This article originally ran in the August 2014 issue of Bike.
Words by Mike Ferrentino
Photo by Anna Keller
I am bent over the handlebars, slowly churning the pedals along on pan-flat gravel. Just over a mile away, dancing in the haze, shimmering like a mirage on the horizon, is my home. The tingling begins in my fingers, a sure sign that I am about to physically implode. I stand up for a few sluggish pedal strokes, try to up my cadence, and as I stand, the wind that I have been punching helplessly into for the past 4 miles tears at me as if I am a flimsy sail, and my already slow-motion pace is further reduced. The tingling reaches up my forearms. I tuck into my smallest crouch, staring directly at my feet while trying to present less frontal area to the steady, relentless wind. Counting the pedal revolutions at the end of what was otherwise an easy two-hour ride, I calculate that I am lumping my singlespeed along at about 7 miles an hour. This is as fast as I can go into this headwind. My hands go numb, and there on dead-flat ground within sight of my home, I crack.
Since I moved to a shack on a Brussels sprout farm two years ago, this has become a regular occurrence. The farm sits on the coast north and west of Santa Cruz, and the wind–constant, relentless, indifferent–is the defining feature of the landscape. Tractors plow the fields, sending plumes of dust east and slightly south in their wake. Trees grow stunted on their north and western sides, shaped and bent to the leeward east by the ceaseless pressure. Calm dawn gives way to a growing breeze by mid-morning, and the fence slats on my deck are almost always whistling by noon. By early afternoon, the powerlines start moaning their mournful, haunting song, and the wind owns this part of the world from then until the sun goes down. It is a constant west/northwest wind, blowing cold off the ocean. Averaged out for the year, the wind speed is about 7 miles an hour, which includes the quiet times during the night and the very rare days when the wind doesn't blow. In reality, the wind is a 15-mile-an-hour force of nature as reliable as a Swiss watch. Kiteboarders love it. I am not a kiteboarder. The wind is my sworn enemy.
It doesn't matter if the ride is two hours or an all-day affair. It doesn't matter if there was 2,000 feet of climbing or 5,000. It doesn't matter whether I am on a road bike or a mountain bike. It doesn't matter how much suspension travel I have, or how many chainrings I've got, or what size wheels I run. If I go for a ride and find myself coming home northwest on the coast at the end of it, no matter how fresh my legs felt when I pointed my bike toward home, the wind will try to crack me. That is a given.
It used to be that sun and heat were my enemies. And while I admit that my ginger soul has natural reason to fear these elements, I have learned to deal with them. Hydration, sunscreen, dress accordingly. Hell, there are even times I can lay claim to having enjoyed a scorcher of a day. The wind, however, is an entirely different kind of nemesis. Nothing can be done about the wind. Fighting it is futile. It cannot be conquered. It can only be obeyed.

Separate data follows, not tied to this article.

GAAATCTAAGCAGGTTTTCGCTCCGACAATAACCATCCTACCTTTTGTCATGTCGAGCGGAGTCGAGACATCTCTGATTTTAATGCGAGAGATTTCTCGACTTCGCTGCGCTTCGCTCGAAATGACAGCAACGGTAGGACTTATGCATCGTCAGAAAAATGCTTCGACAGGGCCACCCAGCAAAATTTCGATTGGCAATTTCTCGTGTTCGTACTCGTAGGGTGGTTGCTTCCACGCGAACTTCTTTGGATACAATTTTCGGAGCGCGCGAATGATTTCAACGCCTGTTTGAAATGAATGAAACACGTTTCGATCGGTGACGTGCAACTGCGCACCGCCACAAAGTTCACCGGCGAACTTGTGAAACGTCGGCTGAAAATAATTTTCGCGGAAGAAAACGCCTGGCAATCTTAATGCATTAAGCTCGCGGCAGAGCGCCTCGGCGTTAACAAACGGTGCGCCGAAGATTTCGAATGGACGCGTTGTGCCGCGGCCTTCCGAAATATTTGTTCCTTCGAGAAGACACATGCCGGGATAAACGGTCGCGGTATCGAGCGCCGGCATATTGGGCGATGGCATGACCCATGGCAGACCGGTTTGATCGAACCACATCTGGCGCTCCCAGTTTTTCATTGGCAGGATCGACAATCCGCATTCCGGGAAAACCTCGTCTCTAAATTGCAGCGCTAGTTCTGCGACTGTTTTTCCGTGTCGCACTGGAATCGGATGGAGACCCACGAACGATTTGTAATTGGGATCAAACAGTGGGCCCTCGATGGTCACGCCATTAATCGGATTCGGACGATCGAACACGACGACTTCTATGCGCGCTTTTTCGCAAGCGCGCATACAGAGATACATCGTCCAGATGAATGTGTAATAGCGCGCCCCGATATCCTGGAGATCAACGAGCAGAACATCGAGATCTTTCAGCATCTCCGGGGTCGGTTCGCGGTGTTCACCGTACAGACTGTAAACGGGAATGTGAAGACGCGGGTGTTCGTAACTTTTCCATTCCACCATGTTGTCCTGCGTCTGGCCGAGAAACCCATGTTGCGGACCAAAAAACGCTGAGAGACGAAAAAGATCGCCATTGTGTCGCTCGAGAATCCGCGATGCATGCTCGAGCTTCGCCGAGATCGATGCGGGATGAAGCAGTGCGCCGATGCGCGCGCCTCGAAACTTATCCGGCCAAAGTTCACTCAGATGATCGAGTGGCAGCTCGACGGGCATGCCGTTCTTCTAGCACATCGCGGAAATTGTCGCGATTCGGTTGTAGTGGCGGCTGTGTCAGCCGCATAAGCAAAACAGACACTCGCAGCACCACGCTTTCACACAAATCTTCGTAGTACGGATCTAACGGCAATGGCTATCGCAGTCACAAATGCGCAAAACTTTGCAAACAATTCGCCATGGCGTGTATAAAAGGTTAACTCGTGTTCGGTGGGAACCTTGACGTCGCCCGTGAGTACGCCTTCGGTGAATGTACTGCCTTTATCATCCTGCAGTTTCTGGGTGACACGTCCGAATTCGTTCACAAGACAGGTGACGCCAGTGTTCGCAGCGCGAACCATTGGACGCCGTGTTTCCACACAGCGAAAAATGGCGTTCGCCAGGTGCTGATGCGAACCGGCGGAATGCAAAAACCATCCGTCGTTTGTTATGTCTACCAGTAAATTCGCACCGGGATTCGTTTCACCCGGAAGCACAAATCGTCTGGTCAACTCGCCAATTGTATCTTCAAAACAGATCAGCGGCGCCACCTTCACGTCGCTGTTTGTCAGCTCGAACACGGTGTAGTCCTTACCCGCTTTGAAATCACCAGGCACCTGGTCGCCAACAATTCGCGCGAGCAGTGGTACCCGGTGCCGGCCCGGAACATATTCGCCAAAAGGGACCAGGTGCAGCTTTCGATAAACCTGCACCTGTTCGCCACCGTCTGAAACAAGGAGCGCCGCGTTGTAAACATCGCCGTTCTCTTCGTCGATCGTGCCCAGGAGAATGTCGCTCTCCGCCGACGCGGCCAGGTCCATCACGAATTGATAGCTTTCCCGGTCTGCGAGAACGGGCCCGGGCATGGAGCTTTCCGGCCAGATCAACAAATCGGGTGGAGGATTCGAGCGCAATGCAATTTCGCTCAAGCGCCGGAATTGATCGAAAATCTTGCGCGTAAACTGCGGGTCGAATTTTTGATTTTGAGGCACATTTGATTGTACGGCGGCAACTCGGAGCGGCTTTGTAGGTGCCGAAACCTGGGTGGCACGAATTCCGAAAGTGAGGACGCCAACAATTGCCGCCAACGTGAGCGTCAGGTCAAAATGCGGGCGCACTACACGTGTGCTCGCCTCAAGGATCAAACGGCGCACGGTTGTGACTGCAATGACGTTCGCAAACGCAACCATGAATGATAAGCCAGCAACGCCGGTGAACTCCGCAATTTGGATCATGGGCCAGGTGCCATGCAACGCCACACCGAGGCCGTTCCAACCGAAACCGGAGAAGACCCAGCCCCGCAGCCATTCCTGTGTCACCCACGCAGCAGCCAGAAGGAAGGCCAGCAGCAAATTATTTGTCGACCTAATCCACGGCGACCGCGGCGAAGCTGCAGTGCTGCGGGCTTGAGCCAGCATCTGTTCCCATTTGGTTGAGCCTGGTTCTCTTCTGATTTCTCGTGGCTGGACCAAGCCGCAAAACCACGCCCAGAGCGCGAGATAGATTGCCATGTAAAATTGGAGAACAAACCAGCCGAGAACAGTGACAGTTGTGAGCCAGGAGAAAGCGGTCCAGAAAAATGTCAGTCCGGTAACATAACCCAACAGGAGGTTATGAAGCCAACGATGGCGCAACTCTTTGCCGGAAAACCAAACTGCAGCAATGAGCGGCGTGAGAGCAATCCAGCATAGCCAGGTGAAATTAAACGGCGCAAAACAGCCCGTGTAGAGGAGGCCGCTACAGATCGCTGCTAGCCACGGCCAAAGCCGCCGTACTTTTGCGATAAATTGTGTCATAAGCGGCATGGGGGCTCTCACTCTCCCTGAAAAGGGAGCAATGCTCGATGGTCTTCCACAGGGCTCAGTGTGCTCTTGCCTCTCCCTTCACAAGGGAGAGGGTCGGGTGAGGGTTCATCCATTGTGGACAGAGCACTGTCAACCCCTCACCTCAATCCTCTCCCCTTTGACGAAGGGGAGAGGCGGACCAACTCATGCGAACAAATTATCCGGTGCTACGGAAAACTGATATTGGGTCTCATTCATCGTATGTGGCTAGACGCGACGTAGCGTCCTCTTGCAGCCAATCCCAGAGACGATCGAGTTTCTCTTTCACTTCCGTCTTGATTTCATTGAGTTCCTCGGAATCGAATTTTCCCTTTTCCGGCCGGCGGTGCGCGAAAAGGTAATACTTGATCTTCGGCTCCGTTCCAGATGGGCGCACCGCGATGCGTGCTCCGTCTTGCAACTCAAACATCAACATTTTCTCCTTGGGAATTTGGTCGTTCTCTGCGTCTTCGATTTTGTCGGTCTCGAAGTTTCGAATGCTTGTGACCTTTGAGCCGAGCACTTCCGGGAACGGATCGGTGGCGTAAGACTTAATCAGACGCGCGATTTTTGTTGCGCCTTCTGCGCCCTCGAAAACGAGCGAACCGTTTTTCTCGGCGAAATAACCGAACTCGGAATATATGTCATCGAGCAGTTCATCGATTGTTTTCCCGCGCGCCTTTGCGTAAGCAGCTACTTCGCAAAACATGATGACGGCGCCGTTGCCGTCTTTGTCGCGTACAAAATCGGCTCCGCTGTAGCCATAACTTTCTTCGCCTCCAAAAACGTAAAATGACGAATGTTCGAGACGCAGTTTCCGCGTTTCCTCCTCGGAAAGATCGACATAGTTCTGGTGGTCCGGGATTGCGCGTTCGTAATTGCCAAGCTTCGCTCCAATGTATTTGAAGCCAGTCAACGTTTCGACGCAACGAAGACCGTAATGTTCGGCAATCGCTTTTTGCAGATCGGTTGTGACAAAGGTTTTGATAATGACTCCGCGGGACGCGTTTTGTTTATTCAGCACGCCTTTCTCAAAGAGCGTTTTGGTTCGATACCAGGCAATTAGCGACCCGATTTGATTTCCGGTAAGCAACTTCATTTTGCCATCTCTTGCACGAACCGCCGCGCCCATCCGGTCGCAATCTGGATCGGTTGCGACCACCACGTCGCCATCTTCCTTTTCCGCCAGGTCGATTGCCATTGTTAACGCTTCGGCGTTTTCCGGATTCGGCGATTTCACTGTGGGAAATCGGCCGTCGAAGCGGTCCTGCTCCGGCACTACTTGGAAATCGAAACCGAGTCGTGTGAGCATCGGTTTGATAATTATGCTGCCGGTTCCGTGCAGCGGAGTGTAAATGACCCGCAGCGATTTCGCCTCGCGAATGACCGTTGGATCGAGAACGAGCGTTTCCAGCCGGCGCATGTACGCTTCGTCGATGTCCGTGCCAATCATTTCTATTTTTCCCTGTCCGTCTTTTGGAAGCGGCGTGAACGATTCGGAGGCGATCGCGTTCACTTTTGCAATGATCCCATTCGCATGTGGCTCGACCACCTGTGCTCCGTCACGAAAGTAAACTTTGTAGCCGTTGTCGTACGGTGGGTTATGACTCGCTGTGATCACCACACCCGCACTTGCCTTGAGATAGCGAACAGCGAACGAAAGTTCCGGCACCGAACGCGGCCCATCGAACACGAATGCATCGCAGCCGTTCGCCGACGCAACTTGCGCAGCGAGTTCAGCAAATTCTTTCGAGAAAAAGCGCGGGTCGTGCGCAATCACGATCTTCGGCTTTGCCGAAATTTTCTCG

As such, the wind shapes my rides, just like it shapes the trees and sand dunes. If the ride is likely to end after 11 a.m., it is best to make sure the return is from the north. So, nine times out of 10, rides leave the house and head south, loop uphill and east, north in the sheltered trees, before dropping to the west and home with either a descent or a tailwind. One time out of 10, for the masochistic reality check, I point the bike up the coast at the end of the ride, just to remember how it feels to be really powerless.
In the same way that battling feebly upwind home after a mellow Wilder loop is a surefire way to feel like a sad old bag of shit, there is something magic about popping out onto the coast 20 miles north of home, after a shattering five-hour dirt exploration, only to feel that giant invisible hand pushing me in the small of the back, legs suddenly young and strong again. That tailwind at the end of a long ride is the only saving grace to living in the wind. Otherwise, there is no redemption, no beneficial side effect. I am not a kiteboarder, as mentioned already. Nor am I a sailor. Wind drives me batshit crazy after a while, and I harbor the suspicion that anyone who truly loves the wind is either a kiteboarder or is batshit crazy to begin with. There is no 'character building' that comes from living in this constant state. There is no solace gained from realizing just how small and powerless we all are in the face of such titanic forces of nature. The invisible soft walls we bang our souls against, these tiny incessant pillow fists that wail incessantly down on us, they will prevail.
Cracked by the wind, salt-crusted dried sweat, the taste of dust in the mouth and sting of grit blown into the eyes, the wind's ominous song humming across the fields, I lean the bike against the railing, fish a cold beer out of the fridge and slump to the deck. A murder of crows hangs suspended in the air, beating their wings upwind but barely moving. I raise a toast to them in sympathy and utter, "May the road rise up to meet you, may the wind be always at your back." If only it was that easy.
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